The Diocese of Malakal is the largest and most inaccessible in the country. It covers three administrative states. Yet there are not more than 18 priests (diocesan and missionaries combined) working in the diocese. So far only three female missionary congregations work in the diocese. In Bor, we minister to a cross-cultural, ethnic and migrant minority catholic community under the patronage of St Paul. History and living eye witnesses recount that St Paul’s Parish, Bor, was supposed to be opened by the Missionaries of Africa in 1982. Our honourable confrere, Bartholomew Burgos had arrived there and even procured some materials ready to kick-start the project. Unfortunately, the 1983 Sudan civil war broke out and aborted the project. In 1998, a full time catechist, Abraham Chol Nyok initially serving at the St Daniel Comboni Parish in Dongola arrived in Bor and began to animate the small catholic community. At his arrival, he found that the Episcopalian church was already well settled. Due to lack of structures of their own, the small catholic community worshipped in the church structure of the Episcopalian’s Church from 1998-1999. In 2000, the catholic community built its own Church and presbytery using simple local materials. These two structures are already more than 20 years and have given in to the test of time. The presbytery is falling away just whilst the Church only hangs now on some few hard woods. The fence of the compound is falling down.

The only strong structure is an unfurnished parish hall. There is one parish vehicle meant for pastoral activities for the seven vast outstations of which some are  inaccessible due poor roads and high insecurity. These outstations include Pajud, Duk, Panygor, Pibor, Pachalla, Boma and another in Bor. To go to Pibor or Boma near the Ethiopian border, one has to come down to Juba and board a flight. On our military-escorted journey with the Bishop of Malakal by road from Bor to Juba, were astonished to see armed youth along most parts of the road. These are clear signs of fragile peace in the country.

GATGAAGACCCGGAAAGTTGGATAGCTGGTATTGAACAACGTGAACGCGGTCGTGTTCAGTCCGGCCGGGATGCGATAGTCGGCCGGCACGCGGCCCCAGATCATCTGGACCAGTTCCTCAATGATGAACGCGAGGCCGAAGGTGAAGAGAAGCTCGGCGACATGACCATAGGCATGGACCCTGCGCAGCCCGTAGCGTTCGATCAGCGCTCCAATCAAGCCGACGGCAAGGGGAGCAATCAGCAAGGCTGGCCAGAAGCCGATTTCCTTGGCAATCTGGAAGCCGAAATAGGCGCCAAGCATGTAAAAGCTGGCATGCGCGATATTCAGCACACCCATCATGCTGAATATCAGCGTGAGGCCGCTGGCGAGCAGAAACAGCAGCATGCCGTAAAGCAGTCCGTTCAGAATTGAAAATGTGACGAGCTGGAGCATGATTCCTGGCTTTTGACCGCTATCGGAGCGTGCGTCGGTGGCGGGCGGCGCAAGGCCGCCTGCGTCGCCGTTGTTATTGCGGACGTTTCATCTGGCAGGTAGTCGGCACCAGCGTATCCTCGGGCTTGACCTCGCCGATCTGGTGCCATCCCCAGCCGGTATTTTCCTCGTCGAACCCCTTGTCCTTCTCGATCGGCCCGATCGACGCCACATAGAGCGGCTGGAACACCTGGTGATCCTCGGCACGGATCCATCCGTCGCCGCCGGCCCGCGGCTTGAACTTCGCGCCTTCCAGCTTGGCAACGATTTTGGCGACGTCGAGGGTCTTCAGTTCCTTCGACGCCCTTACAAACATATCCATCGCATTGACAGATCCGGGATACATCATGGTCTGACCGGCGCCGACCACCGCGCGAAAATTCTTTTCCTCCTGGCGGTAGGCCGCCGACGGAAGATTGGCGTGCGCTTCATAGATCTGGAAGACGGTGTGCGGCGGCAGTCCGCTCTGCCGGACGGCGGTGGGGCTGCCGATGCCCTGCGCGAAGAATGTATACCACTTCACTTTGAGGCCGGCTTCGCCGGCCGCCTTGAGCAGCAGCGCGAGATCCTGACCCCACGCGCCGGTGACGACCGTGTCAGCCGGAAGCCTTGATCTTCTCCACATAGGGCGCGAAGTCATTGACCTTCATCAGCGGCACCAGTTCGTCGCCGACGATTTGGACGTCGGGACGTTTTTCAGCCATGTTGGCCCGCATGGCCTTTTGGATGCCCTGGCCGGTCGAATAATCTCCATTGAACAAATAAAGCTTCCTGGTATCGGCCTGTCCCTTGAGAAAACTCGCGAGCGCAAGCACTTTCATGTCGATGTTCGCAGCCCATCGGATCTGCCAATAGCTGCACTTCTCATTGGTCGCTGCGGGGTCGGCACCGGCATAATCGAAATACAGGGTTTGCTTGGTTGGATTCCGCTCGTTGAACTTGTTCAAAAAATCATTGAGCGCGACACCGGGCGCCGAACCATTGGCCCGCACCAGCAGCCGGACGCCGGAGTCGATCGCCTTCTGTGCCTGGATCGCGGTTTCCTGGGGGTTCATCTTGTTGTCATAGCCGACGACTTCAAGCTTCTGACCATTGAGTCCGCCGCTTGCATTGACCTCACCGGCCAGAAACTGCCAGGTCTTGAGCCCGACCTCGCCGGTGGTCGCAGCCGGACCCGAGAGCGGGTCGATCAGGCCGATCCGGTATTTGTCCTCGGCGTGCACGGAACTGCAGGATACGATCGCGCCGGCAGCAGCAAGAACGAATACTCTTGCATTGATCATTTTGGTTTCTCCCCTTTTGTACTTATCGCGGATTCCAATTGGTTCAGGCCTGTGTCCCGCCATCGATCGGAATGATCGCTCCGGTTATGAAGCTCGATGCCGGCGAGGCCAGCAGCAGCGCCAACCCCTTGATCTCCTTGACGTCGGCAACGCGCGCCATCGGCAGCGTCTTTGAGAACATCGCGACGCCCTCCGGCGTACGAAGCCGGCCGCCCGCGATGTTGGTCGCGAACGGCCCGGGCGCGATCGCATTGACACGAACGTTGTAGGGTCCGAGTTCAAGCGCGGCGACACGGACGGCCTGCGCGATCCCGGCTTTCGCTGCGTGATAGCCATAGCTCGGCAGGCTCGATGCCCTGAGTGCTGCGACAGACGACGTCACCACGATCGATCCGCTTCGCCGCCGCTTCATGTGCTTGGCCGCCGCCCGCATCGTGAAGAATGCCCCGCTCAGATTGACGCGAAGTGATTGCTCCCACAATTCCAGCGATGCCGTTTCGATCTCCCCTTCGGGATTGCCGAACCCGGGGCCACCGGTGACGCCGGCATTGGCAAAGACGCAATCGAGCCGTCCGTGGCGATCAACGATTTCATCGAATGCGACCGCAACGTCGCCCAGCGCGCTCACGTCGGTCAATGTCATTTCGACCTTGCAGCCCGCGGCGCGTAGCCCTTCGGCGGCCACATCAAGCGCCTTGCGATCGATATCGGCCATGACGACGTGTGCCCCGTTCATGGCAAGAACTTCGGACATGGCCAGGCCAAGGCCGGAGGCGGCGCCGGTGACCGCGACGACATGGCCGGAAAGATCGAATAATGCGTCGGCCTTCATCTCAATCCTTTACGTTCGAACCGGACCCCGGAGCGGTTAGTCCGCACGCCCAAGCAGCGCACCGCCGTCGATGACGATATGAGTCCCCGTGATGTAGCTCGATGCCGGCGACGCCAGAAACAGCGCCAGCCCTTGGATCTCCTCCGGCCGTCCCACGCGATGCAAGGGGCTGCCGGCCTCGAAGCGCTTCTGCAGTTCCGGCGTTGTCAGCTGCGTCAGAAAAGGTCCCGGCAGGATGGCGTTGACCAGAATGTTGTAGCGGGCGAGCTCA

The multiplicity of ethnic groups means that one will have to learn several languages as possible for the sake of the mission. However, for the time being, priority is given to Arabic, one of the two liturgical languages of the diocese of Malakal. Since our arrival in the country, we have focused on the learning of this important but difficult language in Renk north of the country near the border to the Republic of Sudan. As ‘pioneers’, the experience is very exciting yet full of dire challenges requiring our full energy, constant discernment, courage, determination and above all a solid faith and hope in the Holy Trinity. “To whom much is given, much is expected” (Lk12:48). As a Society, we have received immeasurably from the Master of the Mission. Come! Let us share mutually with our amiable suffering brothers and sisters of South Sudan. Indeed, the harvest is huge but the labourers are few!